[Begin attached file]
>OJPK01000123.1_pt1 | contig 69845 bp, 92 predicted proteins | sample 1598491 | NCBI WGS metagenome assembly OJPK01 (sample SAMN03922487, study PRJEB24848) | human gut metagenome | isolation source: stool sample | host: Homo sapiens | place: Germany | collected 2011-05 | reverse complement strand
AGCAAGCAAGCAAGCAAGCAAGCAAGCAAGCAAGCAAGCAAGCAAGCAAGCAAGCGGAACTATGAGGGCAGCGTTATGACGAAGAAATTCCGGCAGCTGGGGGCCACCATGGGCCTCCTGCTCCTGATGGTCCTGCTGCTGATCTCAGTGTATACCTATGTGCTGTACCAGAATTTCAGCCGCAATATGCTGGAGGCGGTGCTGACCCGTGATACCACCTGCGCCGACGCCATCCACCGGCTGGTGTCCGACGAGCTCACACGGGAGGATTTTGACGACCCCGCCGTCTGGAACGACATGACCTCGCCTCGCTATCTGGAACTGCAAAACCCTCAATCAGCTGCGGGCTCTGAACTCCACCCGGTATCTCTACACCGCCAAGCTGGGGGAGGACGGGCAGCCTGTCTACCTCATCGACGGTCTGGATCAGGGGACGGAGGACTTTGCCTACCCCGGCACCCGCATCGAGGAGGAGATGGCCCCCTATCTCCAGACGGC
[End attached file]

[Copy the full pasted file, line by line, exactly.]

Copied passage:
>OJPK01000123.1_pt1 | contig 69845 bp, 92 predicted proteins | sample 1598491 | NCBI WGS metagenome assembly OJPK01 (sample SAMN03922487, study PRJEB24848) | human gut metagenome | isolation source: stool sample | host: Homo sapiens | place: Germany | collected 2011-05 | reverse complement strand
AGCAAGCAAGCAAGCAAGCAAGCAAGCAAGCAAGCAAGCAAGCAAGCAAGCAAGCGGAACTATGAGGGCAGCGTTATGACGAAGAAATTCCGGCAGCTGGGGGCCACCATGGGCCTCCTGCTCCTGATGGTCCTGCTGCTGATCTCAGTGTATACCTATGTGCTGTACCAGAATTTCAGCCGCAATATGCTGGAGGCGGTGCTGACCCGTGATACCACCTGCGCCGACGCCATCCACCGGCTGGTGTCCGACGAGCTCACACGGGAGGATTTTGACGACCCCGCCGTCTGGAACGACATGACCTCGCCTCGCTATCTGGAACTGCAAAACCCTCAATCAGCTGCGGGCTCTGAACTCCACCCGGTATCTCTACACCGCCAAGCTGGGGGAGGACGGGCAGCCTGTCTACCTCATCGACGGTCTGGATCAGGGGACGGAGGACTTTGCCTACCCCGGCACCCGCATCGAGGAGGAGATGGCCCCCTATCTCCAGACGGC